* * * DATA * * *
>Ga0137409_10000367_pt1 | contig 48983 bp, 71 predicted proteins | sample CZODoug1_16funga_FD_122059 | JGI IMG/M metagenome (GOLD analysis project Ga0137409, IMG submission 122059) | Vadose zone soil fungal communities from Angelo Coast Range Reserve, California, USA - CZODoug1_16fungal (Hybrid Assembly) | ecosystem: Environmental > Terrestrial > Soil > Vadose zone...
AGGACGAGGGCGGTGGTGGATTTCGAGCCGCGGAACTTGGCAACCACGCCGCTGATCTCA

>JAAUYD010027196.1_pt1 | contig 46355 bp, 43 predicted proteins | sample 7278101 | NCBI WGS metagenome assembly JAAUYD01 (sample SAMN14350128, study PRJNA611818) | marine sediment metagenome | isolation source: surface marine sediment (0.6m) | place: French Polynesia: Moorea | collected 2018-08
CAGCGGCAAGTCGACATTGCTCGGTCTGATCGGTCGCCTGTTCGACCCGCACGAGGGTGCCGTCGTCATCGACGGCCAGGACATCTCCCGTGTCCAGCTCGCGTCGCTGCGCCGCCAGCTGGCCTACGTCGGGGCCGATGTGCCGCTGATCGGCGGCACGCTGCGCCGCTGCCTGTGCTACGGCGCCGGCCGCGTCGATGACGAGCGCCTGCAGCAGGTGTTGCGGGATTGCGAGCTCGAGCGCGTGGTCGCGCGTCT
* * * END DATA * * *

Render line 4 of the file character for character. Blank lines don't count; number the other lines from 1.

CAGCGGCAAGTCGACATTGCTCGGTCTGATCGGTCGCCTGTTCGACCCGCACGAGGGTGCCGTCGTCATCGACGGCCAGGACATCTCCCGTGTCCAGCTCGCGTCGCTGCGCCGCCAGCTGGCCTACGTCGGGGCCGATGTGCCGCTGATCGGCGGCACGCTGCGCCGCTGCCTGTGCTACGGCGCCGGCCGCGTCGATGACGAGCGCCTGCAGCAGGTGTTGCGGGATTGCGAGCTCGAGCGCGTGGTCGCGCGTCT